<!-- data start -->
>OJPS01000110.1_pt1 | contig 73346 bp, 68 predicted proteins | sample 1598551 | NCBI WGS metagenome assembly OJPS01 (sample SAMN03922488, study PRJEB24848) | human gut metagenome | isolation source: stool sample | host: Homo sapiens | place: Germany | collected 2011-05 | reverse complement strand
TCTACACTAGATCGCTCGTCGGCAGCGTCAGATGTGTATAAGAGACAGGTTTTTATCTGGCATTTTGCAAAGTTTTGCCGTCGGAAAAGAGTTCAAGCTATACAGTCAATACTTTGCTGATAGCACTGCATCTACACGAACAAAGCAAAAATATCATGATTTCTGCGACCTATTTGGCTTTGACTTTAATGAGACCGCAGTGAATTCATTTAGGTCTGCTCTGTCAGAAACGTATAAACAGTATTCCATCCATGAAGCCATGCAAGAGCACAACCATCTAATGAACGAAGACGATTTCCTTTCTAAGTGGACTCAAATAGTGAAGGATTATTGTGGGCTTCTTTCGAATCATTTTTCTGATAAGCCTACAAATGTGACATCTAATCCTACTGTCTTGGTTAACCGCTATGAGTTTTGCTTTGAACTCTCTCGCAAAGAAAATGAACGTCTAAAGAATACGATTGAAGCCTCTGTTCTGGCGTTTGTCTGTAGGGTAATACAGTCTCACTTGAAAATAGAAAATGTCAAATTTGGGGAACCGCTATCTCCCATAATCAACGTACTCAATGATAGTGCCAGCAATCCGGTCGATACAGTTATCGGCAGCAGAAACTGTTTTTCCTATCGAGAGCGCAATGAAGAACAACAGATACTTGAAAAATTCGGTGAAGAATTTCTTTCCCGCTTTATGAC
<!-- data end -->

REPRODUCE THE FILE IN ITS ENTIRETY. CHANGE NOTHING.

>OJPS01000110.1_pt1 | contig 73346 bp, 68 predicted proteins | sample 1598551 | NCBI WGS metagenome assembly OJPS01 (sample SAMN03922488, study PRJEB24848) | human gut metagenome | isolation source: stool sample | host: Homo sapiens | place: Germany | collected 2011-05 | reverse complement strand
TCTACACTAGATCGCTCGTCGGCAGCGTCAGATGTGTATAAGAGACAGGTTTTTATCTGGCATTTTGCAAAGTTTTGCCGTCGGAAAAGAGTTCAAGCTATACAGTCAATACTTTGCTGATAGCACTGCATCTACACGAACAAAGCAAAAATATCATGATTTCTGCGACCTATTTGGCTTTGACTTTAATGAGACCGCAGTGAATTCATTTAGGTCTGCTCTGTCAGAAACGTATAAACAGTATTCCATCCATGAAGCCATGCAAGAGCACAACCATCTAATGAACGAAGACGATTTCCTTTCTAAGTGGACTCAAATAGTGAAGGATTATTGTGGGCTTCTTTCGAATCATTTTTCTGATAAGCCTACAAATGTGACATCTAATCCTACTGTCTTGGTTAACCGCTATGAGTTTTGCTTTGAACTCTCTCGCAAAGAAAATGAACGTCTAAAGAATACGATTGAAGCCTCTGTTCTGGCGTTTGTCTGTAGGGTAATACAGTCTCACTTGAAAATAGAAAATGTCAAATTTGGGGAACCGCTATCTCCCATAATCAACGTACTCAATGATAGTGCCAGCAATCCGGTCGATACAGTTATCGGCAGCAGAAACTGTTTTTCCTATCGAGAGCGCAATGAAGAACAACAGATACTTGAAAAATTCGGTGAAGAATTTCTTTCCCGCTTTATGAC